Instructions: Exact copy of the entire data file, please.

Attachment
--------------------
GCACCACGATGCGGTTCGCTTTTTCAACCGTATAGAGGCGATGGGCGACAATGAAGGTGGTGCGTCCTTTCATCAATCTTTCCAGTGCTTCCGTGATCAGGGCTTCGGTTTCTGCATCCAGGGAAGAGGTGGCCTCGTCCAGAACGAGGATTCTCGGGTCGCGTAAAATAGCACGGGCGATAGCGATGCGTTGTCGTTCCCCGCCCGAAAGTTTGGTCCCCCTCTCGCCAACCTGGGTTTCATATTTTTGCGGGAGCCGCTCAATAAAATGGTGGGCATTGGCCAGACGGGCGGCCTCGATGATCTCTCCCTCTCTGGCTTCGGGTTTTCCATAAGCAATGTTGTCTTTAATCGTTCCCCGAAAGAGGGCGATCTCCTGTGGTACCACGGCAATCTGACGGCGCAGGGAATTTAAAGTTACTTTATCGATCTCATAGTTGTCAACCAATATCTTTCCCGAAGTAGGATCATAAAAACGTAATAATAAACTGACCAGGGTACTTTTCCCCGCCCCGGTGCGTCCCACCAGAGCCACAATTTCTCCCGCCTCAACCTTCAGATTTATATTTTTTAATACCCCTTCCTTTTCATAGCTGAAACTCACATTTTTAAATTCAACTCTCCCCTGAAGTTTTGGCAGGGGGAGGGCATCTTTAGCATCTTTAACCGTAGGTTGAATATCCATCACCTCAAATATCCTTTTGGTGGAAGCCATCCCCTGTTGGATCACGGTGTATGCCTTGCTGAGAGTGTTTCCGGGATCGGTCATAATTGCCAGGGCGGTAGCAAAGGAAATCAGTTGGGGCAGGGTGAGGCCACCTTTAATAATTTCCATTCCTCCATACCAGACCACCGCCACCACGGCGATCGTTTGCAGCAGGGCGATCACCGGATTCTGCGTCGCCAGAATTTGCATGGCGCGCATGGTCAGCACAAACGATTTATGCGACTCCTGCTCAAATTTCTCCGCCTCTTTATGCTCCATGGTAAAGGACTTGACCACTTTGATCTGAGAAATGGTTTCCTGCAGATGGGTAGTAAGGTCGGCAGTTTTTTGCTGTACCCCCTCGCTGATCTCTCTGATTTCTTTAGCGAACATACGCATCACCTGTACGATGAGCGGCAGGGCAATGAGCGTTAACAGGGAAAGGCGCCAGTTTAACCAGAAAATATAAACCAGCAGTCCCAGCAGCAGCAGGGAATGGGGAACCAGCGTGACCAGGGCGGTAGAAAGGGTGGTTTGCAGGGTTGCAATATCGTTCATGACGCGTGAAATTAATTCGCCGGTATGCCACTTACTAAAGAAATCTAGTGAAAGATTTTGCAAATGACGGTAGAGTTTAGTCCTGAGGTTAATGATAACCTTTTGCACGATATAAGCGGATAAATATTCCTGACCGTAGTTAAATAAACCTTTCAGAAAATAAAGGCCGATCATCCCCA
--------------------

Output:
GCACCACGATGCGGTTCGCTTTTTCAACCGTATAGAGGCGATGGGCGACAATGAAGGTGGTGCGTCCTTTCATCAATCTTTCCAGTGCTTCCGTGATCAGGGCTTCGGTTTCTGCATCCAGGGAAGAGGTGGCCTCGTCCAGAACGAGGATTCTCGGGTCGCGTAAAATAGCACGGGCGATAGCGATGCGTTGTCGTTCCCCGCCCGAAAGTTTGGTCCCCCTCTCGCCAACCTGGGTTTCATATTTTTGCGGGAGCCGCTCAATAAAATGGTGGGCATTGGCCAGACGGGCGGCCTCGATGATCTCTCCCTCTCTGGCTTCGGGTTTTCCATAAGCAATGTTGTCTTTAATCGTTCCCCGAAAGAGGGCGATCTCCTGTGGTACCACGGCAATCTGACGGCGCAGGGAATTTAAAGTTACTTTATCGATCTCATAGTTGTCAACCAATATCTTTCCCGAAGTAGGATCATAAAAACGTAATAATAAACTGACCAGGGTACTTTTCCCCGCCCCGGTGCGTCCCACCAGAGCCACAATTTCTCCCGCCTCAACCTTCAGATTTATATTTTTTAATACCCCTTCCTTTTCATAGCTGAAACTCACATTTTTAAATTCAACTCTCCCCTGAAGTTTTGGCAGGGGGAGGGCATCTTTAGCATCTTTAACCGTAGGTTGAATATCCATCACCTCAAATATCCTTTTGGTGGAAGCCATCCCCTGTTGGATCACGGTGTATGCCTTGCTGAGAGTGTTTCCGGGATCGGTCATAATTGCCAGGGCGGTAGCAAAGGAAATCAGTTGGGGCAGGGTGAGGCCACCTTTAATAATTTCCATTCCTCCATACCAGACCACCGCCACCACGGCGATCGTTTGCAGCAGGGCGATCACCGGATTCTGCGTCGCCAGAATTTGCATGGCGCGCATGGTCAGCACAAACGATTTATGCGACTCCTGCTCAAATTTCTCCGCCTCTTTATGCTCCATGGTAAAGGACTTGACCACTTTGATCTGAGAAATGGTTTCCTGCAGATGGGTAGTAAGGTCGGCAGTTTTTTGCTGTACCCCCTCGCTGATCTCTCTGATTTCTTTAGCGAACATACGCATCACCTGTACGATGAGCGGCAGGGCAATGAGCGTTAACAGGGAAAGGCGCCAGTTTAACCAGAAAATATAAACCAGCAGTCCCAGCAGCAGCAGGGAATGGGGAACCAGCGTGACCAGGGCGGTAGAAAGGGTGGTTTGCAGGGTTGCAATATCGTTCATGACGCGTGAAATTAATTCGCCGGTATGCCACTTACTAAAGAAATCTAGTGAAAGATTTTGCAAATGACGGTAGAGTTTAGTCCTGAGGTTAATGATAACCTTTTGCACGATATAAGCGGATAAATATTCCTGACCGTAGTTAAATAAACCTTTCAGAAAATAAAGGCCGATCATCCCCA